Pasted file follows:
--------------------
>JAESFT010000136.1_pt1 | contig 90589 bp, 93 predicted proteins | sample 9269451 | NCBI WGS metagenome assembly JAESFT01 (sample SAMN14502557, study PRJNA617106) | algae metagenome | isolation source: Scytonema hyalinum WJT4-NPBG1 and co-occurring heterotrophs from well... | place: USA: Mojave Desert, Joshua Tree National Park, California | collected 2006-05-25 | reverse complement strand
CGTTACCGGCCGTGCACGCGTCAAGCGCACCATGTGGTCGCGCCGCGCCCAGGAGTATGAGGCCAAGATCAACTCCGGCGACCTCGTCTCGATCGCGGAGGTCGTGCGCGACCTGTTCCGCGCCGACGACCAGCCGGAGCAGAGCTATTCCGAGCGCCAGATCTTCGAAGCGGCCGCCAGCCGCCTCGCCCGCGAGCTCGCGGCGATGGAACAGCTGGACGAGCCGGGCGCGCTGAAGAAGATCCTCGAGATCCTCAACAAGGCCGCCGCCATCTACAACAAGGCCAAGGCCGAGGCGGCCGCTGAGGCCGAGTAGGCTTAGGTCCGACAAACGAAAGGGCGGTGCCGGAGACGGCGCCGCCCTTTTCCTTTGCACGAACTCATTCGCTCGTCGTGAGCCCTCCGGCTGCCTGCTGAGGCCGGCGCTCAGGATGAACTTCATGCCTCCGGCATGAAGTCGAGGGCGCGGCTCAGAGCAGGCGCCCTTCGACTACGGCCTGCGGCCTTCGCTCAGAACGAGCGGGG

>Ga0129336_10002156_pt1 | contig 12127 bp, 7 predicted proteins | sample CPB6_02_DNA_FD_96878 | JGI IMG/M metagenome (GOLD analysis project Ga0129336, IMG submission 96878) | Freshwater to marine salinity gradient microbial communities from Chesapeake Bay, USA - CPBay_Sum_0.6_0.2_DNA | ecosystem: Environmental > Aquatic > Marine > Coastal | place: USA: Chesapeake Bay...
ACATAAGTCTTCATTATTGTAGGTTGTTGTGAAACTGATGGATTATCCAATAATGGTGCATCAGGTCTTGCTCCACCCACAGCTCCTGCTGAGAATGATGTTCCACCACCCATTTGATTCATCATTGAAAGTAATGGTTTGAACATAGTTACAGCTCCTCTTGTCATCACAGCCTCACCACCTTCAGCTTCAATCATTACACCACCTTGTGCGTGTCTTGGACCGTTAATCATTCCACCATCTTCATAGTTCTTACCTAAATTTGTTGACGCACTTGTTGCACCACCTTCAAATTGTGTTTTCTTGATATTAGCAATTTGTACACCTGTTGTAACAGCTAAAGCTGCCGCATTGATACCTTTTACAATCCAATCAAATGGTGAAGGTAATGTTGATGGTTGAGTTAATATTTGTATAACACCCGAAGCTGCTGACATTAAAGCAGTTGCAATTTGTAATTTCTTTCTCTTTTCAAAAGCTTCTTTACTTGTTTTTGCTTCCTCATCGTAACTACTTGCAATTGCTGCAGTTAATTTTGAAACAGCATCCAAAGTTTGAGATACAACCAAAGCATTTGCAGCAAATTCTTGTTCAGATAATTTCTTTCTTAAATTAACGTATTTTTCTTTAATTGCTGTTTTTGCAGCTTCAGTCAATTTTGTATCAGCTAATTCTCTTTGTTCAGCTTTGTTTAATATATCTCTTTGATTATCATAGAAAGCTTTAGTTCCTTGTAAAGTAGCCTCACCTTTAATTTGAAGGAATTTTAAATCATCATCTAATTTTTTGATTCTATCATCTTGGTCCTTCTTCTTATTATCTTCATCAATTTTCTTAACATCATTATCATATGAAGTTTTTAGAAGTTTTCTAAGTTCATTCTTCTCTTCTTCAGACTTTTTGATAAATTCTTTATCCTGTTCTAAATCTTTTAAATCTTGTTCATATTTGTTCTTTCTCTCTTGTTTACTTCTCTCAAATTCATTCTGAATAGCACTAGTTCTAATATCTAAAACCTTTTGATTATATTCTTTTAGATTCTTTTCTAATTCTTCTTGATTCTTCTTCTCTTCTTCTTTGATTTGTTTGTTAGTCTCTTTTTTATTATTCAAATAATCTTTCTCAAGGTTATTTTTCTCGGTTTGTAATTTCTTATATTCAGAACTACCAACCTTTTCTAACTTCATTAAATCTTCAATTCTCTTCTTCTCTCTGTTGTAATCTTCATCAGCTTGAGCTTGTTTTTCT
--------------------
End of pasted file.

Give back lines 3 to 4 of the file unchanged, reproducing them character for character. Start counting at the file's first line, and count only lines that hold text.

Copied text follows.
>Ga0129336_10002156_pt1 | contig 12127 bp, 7 predicted proteins | sample CPB6_02_DNA_FD_96878 | JGI IMG/M metagenome (GOLD analysis project Ga0129336, IMG submission 96878) | Freshwater to marine salinity gradient microbial communities from Chesapeake Bay, USA - CPBay_Sum_0.6_0.2_DNA | ecosystem: Environmental > Aquatic > Marine > Coastal | place: USA: Chesapeake Bay...
ACATAAGTCTTCATTATTGTAGGTTGTTGTGAAACTGATGGATTATCCAATAATGGTGCATCAGGTCTTGCTCCACCCACAGCTCCTGCTGAGAATGATGTTCCACCACCCATTTGATTCATCATTGAAAGTAATGGTTTGAACATAGTTACAGCTCCTCTTGTCATCACAGCCTCACCACCTTCAGCTTCAATCATTACACCACCTTGTGCGTGTCTTGGACCGTTAATCATTCCACCATCTTCATAGTTCTTACCTAAATTTGTTGACGCACTTGTTGCACCACCTTCAAATTGTGTTTTCTTGATATTAGCAATTTGTACACCTGTTGTAACAGCTAAAGCTGCCGCATTGATACCTTTTACAATCCAATCAAATGGTGAAGGTAATGTTGATGGTTGAGTTAATATTTGTATAACACCCGAAGCTGCTGACATTAAAGCAGTTGCAATTTGTAATTTCTTTCTCTTTTCAAAAGCTTCTTTACTTGTTTTTGCTTCCTCATCGTAACTACTTGCAATTGCTGCAGTTAATTTTGAAACAGCATCCAAAGTTTGAGATACAACCAAAGCATTTGCAGCAAATTCTTGTTCAGATAATTTCTTTCTTAAATTAACGTATTTTTCTTTAATTGCTGTTTTTGCAGCTTCAGTCAATTTTGTATCAGCTAATTCTCTTTGTTCAGCTTTGTTTAATATATCTCTTTGATTATCATAGAAAGCTTTAGTTCCTTGTAAAGTAGCCTCACCTTTAATTTGAAGGAATTTTAAATCATCATCTAATTTTTTGATTCTATCATCTTGGTCCTTCTTCTTATTATCTTCATCAATTTTCTTAACATCATTATCATATGAAGTTTTTAGAAGTTTTCTAAGTTCATTCTTCTCTTCTTCAGACTTTTTGATAAATTCTTTATCCTGTTCTAAATCTTTTAAATCTTGTTCATATTTGTTCTTTCTCTCTTGTTTACTTCTCTCAAATTCATTCTGAATAGCACTAGTTCTAATATCTAAAACCTTTTGATTATATTCTTTTAGATTCTTTTCTAATTCTTCTTGATTCTTCTTCTCTTCTTCTTTGATTTGTTTGTTAGTCTCTTTTTTATTATTCAAATAATCTTTCTCAAGGTTATTTTTCTCGGTTTGTAATTTCTTATATTCAGAACTACCAACCTTTTCTAACTTCATTAAATCTTCAATTCTCTTCTTCTCTCTGTTGTAATCTTCATCAGCTTGAGCTTGTTTTTCT